Bestselling Author Kim Wong Keltner Returns with a Dazzling, Humorous Coming-of-Age Novel Set in Adolescent Purgatory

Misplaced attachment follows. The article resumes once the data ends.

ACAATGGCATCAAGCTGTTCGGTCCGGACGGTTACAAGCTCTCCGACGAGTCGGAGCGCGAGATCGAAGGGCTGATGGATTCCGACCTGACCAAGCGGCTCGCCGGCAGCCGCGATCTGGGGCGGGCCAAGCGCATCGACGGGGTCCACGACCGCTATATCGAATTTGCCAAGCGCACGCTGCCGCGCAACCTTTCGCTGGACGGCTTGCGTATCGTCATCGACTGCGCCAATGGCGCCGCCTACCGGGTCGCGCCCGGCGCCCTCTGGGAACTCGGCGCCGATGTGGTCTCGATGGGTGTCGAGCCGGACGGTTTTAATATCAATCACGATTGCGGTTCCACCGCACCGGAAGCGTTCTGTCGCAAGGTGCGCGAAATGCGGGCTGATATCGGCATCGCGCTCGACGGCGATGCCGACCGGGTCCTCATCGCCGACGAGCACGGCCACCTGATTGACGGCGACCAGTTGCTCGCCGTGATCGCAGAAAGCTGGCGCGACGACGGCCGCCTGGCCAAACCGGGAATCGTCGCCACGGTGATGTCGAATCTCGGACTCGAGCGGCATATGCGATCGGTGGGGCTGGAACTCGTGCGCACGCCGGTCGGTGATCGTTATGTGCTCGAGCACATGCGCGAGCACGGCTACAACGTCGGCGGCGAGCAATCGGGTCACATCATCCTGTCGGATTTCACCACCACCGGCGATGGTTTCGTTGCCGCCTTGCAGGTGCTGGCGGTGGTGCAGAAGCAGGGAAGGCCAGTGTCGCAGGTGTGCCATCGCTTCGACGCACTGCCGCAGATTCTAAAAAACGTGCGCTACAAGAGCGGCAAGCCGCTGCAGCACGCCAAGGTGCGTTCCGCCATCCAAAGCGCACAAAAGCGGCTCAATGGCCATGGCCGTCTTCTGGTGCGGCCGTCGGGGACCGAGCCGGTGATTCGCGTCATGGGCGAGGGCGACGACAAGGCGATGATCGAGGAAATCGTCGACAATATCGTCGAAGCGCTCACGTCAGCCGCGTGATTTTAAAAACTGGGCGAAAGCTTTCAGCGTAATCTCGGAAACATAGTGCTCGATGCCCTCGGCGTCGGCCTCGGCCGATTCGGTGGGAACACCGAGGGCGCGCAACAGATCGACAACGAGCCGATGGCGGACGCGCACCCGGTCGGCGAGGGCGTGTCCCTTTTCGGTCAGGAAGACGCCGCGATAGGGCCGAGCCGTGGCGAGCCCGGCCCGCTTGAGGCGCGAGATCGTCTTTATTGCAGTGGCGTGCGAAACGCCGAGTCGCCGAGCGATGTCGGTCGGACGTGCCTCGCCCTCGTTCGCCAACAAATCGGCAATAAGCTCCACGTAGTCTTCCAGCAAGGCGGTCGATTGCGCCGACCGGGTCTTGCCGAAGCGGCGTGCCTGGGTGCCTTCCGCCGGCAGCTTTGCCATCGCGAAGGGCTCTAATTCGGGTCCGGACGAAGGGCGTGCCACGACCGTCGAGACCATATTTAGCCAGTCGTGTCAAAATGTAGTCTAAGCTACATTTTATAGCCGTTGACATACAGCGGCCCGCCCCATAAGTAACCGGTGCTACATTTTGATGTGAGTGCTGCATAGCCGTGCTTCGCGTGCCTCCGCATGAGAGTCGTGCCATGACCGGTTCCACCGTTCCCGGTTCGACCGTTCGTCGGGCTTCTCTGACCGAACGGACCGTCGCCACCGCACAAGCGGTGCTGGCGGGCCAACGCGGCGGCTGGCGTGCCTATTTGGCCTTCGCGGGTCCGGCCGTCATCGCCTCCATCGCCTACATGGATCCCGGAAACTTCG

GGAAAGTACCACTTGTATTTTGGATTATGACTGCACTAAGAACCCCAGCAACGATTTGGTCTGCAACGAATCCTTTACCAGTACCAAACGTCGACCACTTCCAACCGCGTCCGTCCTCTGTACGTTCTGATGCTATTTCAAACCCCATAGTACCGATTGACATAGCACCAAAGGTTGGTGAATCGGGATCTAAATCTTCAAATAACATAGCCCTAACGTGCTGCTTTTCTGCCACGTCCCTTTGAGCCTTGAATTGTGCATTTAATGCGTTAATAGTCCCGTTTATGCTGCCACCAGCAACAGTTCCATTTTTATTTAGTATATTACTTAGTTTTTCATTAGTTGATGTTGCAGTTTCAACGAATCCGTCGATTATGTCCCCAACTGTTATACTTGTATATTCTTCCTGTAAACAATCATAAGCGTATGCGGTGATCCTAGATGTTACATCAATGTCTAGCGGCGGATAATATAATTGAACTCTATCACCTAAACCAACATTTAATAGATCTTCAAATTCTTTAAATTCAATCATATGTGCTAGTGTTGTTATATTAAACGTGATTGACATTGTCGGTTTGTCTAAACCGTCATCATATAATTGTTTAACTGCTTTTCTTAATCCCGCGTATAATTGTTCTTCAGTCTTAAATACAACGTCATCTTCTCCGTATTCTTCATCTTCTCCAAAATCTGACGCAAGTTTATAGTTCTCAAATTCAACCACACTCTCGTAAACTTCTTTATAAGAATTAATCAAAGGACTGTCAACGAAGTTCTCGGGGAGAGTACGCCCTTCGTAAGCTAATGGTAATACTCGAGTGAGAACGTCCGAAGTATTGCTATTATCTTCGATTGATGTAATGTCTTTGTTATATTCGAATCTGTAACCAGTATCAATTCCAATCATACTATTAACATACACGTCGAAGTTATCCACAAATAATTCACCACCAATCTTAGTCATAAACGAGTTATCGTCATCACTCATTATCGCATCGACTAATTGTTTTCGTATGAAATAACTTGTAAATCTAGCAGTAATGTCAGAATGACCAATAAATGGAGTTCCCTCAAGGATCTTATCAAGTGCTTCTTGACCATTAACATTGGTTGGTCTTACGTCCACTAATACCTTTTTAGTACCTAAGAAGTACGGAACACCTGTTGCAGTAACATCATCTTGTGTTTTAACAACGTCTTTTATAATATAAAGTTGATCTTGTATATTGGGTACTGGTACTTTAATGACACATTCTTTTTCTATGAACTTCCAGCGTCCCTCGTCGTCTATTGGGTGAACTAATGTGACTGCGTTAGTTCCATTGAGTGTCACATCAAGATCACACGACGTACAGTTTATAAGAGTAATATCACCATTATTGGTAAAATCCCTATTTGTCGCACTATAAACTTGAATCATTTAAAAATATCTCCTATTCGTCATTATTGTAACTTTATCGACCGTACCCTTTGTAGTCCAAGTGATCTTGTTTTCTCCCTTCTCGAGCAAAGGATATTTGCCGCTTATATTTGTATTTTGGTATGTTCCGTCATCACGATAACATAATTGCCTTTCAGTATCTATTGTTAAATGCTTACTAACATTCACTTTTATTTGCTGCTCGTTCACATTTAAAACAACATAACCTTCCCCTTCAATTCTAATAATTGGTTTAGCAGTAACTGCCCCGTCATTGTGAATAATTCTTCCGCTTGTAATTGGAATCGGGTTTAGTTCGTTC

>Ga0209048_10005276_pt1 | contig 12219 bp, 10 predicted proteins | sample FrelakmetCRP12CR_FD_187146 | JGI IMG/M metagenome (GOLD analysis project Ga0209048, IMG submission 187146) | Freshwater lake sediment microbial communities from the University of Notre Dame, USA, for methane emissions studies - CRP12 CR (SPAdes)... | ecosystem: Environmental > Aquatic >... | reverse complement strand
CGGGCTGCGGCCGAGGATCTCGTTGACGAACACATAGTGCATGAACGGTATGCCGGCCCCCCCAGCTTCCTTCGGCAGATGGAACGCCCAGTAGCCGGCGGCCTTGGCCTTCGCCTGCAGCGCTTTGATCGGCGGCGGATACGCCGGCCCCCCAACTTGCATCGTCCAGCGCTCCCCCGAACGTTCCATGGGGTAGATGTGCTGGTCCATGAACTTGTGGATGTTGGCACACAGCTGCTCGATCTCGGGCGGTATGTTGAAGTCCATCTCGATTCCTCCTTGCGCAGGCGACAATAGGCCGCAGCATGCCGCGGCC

"Wong Keltner is unabashedly sassy and biting... the result is both refreshing and smart." –Publishers WeeklyCandace Ong is fourteen and sick of being "a fat, fucking dork." She'd rather be the girl on the cover of Candy-O, her favorite album by the Cars. She'd rather be her best friend Ruby, who has perfect boobs and has already "Done It." She'd rather be anyone than "the eggroll girl," frying crab Rangoon and eggrolls at her parents' restaurant. A coming-of-age novel that's honest about the lives of teenagers, I Want Candy reads like an updated Judy Blume with a dash of Amy Tan. Bestselling author Kim Wong Keltner (The Dim Sum of All Things, Avon 2004) treats Candace's first, awkward sexual fumblings frankly and with laugh-out-loud humor. Her prose crackles like the Pop Rocks her heroine munches, and like Candace, we savor the sweet explosions. Stuck toiling away at the fryers of the Eggroll Wonderland after school and aimlessly wandering the streets of San Francisco, Candace hoards every penny and steals what she can. She keeps it all under her bed in a pink, plastic Barbie Corvette that she dreams of trading in for a real vintage red Mustang that she can drive into the desert. Between Ruby, who's been ditching her lately to hang out with boys, her mother, who’s “constantly extolling the virtues of perfectly fried eggrolls and an intact hymen,” and a seemingly-endless parade of street sleazies trying to get in her pants, Candace has to watch her back. Rock-and-roll reinvention seems as far away as David Bowie's Major Tom. But when a tragic accident turns Candace's world upside down, she decides it’s finally time to change from Candace Ong to sexy Candy-O: a hip, sweet-talking bohemian whose colorful arsenal of cusswords and encyclopedic grasp of Bowie lyrics may be the key to the new Candace. At turns honest and tender, Kim Wong Keltner writes with enough wit to smack the reader right back to the injustice of the eighth grade. Astutely capturing the paralysis that parents, bullies, and a foreboding adult world can have on the quest to find oneself, Keltner may be writing about the Chinese-American experience, but her themes appeal to anyone who’s ever wanted to be somebody else.